BISMARCK — The North Dakota Supreme Court issued a ruling Thursday, Aug. 22, that throws out the life sentence of a Fargo man who was convicted for his role in the kidnapping of Savanna LaFontaine-Greywind’s baby.
William Hoehn, 34, was sentenced in October to life in prison with the chance of parole after pleading guilty to a felony charge of conspiring to commit kidnapping and a misdemeanor charge of lying to police in connection with the death of LaFontaine-Greywind in August 2017.
A jury found Hoehn not guilty of conspiracy to commit murder in LaFontaine-Greywind’s death. The 22-year-old was pregnant when she was killed and her baby was cut from her womb. The baby, Haisley Jo, survived the ordeal.
Hoehn’s former girlfriend, Brooke Crews, was sentenced to life in prison without parole after pleading guilty to charges of conspiracy to commit murder and conspiracy to commit kidnapping.
At Hoehn’s October sentencing hearing, Cass County District Judge Tom Olson granted the prosecution’s request to declare Hoehn a dangerous offender, a status that enhanced his maximum sentence from 20 years in prison to life in prison.
On Thursday, the state Supreme Court, while affirming Hoehn’s conviction, determined that the dangerous offender designation was not appropriate in Hoehn's case and ordered that his life sentence be vacated and that he receive a new sentence without the dangerous offender status.
As of late Thursday, a new sentencing hearing had not been scheduled.
Attorney Gloria Allred, a spokeswoman for LaFontaine-Greywind's family, said the victim's mother, Norberta Greywind, was upset with the Supreme Court decision. "Norberta's main concern has been and continues to be Haisley Jo," Allred said in a statement Thursday.
"She (Norberta) feels that Haisley Jo's life has been in danger even before she was born and now she feels that with this decision, her granddaughter's life will be endangered even more," Allred said, adding that Norberta Greywind hopes Hoehn's new sentence will be the maximum possible.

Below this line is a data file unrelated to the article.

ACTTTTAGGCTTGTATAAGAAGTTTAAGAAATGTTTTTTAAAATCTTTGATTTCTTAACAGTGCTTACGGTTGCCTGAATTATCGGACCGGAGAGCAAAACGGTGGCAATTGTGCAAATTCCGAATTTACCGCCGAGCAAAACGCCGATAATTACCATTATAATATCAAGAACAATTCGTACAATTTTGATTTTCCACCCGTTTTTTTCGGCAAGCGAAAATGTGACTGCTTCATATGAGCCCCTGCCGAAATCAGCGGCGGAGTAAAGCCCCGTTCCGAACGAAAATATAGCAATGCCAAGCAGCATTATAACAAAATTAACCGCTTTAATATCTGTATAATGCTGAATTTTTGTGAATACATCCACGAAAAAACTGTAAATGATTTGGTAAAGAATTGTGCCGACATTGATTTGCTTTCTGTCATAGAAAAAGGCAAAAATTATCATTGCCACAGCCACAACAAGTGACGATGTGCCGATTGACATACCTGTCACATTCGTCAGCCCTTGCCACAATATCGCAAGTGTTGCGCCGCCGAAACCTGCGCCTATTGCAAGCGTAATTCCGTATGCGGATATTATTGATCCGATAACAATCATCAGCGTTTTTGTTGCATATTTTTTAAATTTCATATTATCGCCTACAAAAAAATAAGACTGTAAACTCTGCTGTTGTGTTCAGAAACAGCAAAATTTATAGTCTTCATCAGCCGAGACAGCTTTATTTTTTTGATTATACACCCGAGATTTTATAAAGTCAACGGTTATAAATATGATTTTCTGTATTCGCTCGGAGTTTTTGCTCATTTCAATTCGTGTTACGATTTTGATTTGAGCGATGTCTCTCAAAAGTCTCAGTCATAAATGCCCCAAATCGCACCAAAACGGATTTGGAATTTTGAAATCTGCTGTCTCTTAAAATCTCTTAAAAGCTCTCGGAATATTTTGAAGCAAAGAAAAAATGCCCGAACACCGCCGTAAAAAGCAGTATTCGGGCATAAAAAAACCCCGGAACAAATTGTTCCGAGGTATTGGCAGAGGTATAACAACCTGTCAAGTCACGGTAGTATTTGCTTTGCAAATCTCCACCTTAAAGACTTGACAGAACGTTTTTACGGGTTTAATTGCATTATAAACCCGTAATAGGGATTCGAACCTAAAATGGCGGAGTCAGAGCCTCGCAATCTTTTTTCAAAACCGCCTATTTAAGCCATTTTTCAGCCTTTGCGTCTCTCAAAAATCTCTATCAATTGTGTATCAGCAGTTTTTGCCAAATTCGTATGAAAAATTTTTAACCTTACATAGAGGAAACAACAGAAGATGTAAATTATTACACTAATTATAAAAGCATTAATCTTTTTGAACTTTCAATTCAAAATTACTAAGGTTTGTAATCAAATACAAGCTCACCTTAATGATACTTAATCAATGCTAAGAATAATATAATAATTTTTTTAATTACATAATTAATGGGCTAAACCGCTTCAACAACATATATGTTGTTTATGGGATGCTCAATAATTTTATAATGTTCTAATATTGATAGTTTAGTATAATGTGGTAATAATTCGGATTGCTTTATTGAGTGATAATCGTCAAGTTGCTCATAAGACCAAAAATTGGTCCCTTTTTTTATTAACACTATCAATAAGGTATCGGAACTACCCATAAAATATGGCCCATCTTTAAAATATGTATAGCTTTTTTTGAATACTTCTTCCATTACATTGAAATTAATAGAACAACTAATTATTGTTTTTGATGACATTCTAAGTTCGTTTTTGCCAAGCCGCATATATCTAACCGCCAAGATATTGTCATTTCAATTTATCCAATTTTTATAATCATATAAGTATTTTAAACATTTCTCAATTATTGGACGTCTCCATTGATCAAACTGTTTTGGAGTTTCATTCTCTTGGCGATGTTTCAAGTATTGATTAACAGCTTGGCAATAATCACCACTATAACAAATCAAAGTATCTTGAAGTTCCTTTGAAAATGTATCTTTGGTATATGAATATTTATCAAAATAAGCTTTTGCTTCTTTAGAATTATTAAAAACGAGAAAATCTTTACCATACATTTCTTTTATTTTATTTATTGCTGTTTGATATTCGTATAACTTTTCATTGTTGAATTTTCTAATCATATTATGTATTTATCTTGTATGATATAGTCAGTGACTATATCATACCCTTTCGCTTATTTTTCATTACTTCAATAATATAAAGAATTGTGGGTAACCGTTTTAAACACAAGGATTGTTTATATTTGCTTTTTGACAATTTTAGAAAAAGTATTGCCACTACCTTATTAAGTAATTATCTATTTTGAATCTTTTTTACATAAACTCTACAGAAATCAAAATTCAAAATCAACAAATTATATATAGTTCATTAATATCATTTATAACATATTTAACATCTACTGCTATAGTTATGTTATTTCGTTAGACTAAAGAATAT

Leah Viste, a prosecutor in the case, said the ruling was disappointing, but added that the Cass County State's Attorney's Office had known there was a chance the Supreme Court "would not see things our way."
She said prosecutors have a period of time in which to ask for reconsideration of the case, but that wasn't something they were planning at this point.
Prosecutors had asked that dangerous offender status be given to Hoehn based on his previous conviction in a case involving a child who suffered a serious head injury.
In its ruling, the Supreme Court said that to give Hoehn dangerous offender status — and thereby extend his maximum sentence from 20 years to life — required a finding that he was convicted of an offense that seriously endangered the life of another person and that he had previously been convicted of a similar offense.
The Supreme Court went on to say that the district court did not explain why it found Hoehn's kidnapping offense similar to his 2012 conviction for child abuse, noting: "In the child abuse offense, Hoehn injured his infant son by putting him down on a changing table hard enough to cause skull fractures.